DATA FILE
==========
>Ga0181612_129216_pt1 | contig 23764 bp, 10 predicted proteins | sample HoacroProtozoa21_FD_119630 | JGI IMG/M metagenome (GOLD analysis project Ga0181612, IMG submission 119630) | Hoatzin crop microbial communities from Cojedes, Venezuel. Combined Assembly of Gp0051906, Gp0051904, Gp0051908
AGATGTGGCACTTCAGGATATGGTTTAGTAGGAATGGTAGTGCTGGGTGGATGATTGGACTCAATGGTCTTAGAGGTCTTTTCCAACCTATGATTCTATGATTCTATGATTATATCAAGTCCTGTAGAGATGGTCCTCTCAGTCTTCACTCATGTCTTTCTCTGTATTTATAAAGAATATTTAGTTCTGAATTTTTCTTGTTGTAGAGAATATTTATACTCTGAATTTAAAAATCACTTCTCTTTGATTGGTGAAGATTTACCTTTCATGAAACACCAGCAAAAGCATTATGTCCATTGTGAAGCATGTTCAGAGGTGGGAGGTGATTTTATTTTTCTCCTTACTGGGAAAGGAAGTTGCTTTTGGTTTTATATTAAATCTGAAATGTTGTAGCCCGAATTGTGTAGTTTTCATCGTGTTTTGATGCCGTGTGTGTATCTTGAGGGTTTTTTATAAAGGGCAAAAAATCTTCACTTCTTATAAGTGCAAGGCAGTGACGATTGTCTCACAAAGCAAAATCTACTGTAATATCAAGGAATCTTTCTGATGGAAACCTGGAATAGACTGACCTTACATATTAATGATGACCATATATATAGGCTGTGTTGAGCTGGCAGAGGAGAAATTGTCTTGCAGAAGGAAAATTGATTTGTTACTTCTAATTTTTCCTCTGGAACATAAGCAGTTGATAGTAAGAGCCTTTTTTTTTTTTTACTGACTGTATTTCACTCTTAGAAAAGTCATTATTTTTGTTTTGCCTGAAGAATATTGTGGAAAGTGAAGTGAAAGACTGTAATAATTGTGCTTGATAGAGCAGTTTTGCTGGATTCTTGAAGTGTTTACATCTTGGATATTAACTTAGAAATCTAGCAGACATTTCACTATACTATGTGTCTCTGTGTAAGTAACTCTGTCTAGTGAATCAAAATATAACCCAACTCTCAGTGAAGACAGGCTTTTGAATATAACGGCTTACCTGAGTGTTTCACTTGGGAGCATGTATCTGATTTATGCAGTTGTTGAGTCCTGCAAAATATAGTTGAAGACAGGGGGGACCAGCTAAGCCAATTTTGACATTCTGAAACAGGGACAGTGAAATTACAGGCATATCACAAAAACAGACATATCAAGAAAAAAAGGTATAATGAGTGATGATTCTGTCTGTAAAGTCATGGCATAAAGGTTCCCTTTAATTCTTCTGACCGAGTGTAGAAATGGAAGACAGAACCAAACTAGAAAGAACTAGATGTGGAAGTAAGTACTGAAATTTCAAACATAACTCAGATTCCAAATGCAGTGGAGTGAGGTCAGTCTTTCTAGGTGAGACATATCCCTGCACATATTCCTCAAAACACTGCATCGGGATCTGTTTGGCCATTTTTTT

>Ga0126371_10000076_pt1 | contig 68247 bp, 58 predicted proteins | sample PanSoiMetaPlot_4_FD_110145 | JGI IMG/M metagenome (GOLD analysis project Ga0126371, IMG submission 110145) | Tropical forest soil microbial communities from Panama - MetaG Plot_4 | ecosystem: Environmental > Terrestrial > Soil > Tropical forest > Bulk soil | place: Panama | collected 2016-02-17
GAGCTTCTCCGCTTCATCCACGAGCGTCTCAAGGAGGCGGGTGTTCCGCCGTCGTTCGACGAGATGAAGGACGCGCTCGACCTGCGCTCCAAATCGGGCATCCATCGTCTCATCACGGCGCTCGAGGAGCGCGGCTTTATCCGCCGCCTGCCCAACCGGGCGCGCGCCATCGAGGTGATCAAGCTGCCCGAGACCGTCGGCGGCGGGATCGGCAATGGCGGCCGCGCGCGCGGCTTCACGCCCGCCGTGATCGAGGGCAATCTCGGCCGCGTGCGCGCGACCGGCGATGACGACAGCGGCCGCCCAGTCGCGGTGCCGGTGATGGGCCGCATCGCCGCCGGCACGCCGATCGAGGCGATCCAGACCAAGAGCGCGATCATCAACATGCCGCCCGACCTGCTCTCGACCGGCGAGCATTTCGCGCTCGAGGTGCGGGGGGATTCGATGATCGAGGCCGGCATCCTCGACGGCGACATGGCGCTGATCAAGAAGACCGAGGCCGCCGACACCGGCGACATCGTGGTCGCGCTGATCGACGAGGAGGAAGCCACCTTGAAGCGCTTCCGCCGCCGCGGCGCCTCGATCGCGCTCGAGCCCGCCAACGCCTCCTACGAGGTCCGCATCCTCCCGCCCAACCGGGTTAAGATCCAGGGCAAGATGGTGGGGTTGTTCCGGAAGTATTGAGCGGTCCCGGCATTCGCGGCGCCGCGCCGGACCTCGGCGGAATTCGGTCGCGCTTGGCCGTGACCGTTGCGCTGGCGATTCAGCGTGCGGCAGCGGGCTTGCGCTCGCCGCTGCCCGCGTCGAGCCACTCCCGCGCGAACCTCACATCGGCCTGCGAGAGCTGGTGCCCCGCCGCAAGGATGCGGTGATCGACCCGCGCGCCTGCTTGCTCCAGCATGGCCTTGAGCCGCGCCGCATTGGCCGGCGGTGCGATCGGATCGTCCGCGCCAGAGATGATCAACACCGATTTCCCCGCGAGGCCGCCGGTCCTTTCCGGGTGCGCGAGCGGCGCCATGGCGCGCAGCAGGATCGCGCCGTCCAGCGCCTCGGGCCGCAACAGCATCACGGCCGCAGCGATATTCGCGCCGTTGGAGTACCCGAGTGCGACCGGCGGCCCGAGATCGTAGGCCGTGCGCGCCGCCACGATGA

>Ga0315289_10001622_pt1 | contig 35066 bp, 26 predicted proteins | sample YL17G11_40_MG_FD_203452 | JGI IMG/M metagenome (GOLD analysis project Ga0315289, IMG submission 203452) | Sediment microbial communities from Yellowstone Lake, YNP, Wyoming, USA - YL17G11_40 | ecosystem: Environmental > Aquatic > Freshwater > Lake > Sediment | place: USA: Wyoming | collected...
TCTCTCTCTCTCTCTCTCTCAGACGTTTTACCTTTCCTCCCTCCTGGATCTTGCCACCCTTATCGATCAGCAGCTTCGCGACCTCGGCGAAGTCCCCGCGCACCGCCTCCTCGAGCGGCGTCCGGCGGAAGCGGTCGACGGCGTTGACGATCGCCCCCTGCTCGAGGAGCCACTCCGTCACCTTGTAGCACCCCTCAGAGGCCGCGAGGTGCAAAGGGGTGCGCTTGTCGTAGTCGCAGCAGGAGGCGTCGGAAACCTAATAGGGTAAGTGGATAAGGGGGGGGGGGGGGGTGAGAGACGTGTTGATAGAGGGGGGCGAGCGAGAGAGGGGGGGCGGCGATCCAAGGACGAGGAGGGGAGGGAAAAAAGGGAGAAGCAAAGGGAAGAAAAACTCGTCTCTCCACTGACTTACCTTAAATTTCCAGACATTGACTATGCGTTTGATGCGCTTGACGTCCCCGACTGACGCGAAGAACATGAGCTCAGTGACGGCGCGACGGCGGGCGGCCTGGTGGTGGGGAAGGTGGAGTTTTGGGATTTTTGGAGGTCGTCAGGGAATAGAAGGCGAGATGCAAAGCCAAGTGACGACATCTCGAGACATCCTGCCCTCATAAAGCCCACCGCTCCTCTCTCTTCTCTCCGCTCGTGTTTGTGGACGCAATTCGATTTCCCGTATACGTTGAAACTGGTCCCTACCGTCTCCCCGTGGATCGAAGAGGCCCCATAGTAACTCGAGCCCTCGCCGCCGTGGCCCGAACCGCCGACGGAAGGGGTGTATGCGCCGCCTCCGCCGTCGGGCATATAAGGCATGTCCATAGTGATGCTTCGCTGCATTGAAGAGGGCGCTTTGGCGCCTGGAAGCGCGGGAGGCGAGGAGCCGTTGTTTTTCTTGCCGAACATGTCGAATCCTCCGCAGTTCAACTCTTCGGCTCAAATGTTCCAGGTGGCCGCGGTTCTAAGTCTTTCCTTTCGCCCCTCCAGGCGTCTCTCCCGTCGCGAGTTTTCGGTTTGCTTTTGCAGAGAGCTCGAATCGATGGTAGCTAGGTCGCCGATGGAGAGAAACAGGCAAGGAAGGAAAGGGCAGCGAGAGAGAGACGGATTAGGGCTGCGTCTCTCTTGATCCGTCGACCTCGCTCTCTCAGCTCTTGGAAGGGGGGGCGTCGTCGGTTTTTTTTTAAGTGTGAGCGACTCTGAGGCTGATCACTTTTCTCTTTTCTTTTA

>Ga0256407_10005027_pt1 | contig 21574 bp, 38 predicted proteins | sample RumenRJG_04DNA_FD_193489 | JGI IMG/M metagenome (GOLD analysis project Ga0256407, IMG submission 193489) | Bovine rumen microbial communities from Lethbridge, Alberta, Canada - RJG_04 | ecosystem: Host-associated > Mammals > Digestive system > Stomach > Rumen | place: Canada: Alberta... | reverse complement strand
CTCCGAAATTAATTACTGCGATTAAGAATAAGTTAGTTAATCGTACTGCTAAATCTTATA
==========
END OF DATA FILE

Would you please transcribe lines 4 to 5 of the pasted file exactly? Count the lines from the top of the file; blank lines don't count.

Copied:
GAGCTTCTCCGCTTCATCCACGAGCGTCTCAAGGAGGCGGGTGTTCCGCCGTCGTTCGACGAGATGAAGGACGCGCTCGACCTGCGCTCCAAATCGGGCATCCATCGTCTCATCACGGCGCTCGAGGAGCGCGGCTTTATCCGCCGCCTGCCCAACCGGGCGCGCGCCATCGAGGTGATCAAGCTGCCCGAGACCGTCGGCGGCGGGATCGGCAATGGCGGCCGCGCGCGCGGCTTCACGCCCGCCGTGATCGAGGGCAATCTCGGCCGCGTGCGCGCGACCGGCGATGACGACAGCGGCCGCCCAGTCGCGGTGCCGGTGATGGGCCGCATCGCCGCCGGCACGCCGATCGAGGCGATCCAGACCAAGAGCGCGATCATCAACATGCCGCCCGACCTGCTCTCGACCGGCGAGCATTTCGCGCTCGAGGTGCGGGGGGATTCGATGATCGAGGCCGGCATCCTCGACGGCGACATGGCGCTGATCAAGAAGACCGAGGCCGCCGACACCGGCGACATCGTGGTCGCGCTGATCGACGAGGAGGAAGCCACCTTGAAGCGCTTCCGCCGCCGCGGCGCCTCGATCGCGCTCGAGCCCGCCAACGCCTCCTACGAGGTCCGCATCCTCCCGCCCAACCGGGTTAAGATCCAGGGCAAGATGGTGGGGTTGTTCCGGAAGTATTGAGCGGTCCCGGCATTCGCGGCGCCGCGCCGGACCTCGGCGGAATTCGGTCGCGCTTGGCCGTGACCGTTGCGCTGGCGATTCAGCGTGCGGCAGCGGGCTTGCGCTCGCCGCTGCCCGCGTCGAGCCACTCCCGCGCGAACCTCACATCGGCCTGCGAGAGCTGGTGCCCCGCCGCAAGGATGCGGTGATCGACCCGCGCGCCTGCTTGCTCCAGCATGGCCTTGAGCCGCGCCGCATTGGCCGGCGGTGCGATCGGATCGTCCGCGCCAGAGATGATCAACACCGATTTCCCCGCGAGGCCGCCGGTCCTTTCCGGGTGCGCGAGCGGCGCCATGGCGCGCAGCAGGATCGCGCCGTCCAGCGCCTCGGGCCGCAACAGCATCACGGCCGCAGCGATATTCGCGCCGTTGGAGTACCCGAGTGCGACCGGCGGCCCGAGATCGTAGGCCGTGCGCGCCGCCACGATGA

>Ga0315289_10001622_pt1 | contig 35066 bp, 26 predicted proteins | sample YL17G11_40_MG_FD_203452 | JGI IMG/M metagenome (GOLD analysis project Ga0315289, IMG submission 203452) | Sediment microbial communities from Yellowstone Lake, YNP, Wyoming, USA - YL17G11_40 | ecosystem: Environmental > Aquatic > Freshwater > Lake > Sediment | place: USA: Wyoming | collected...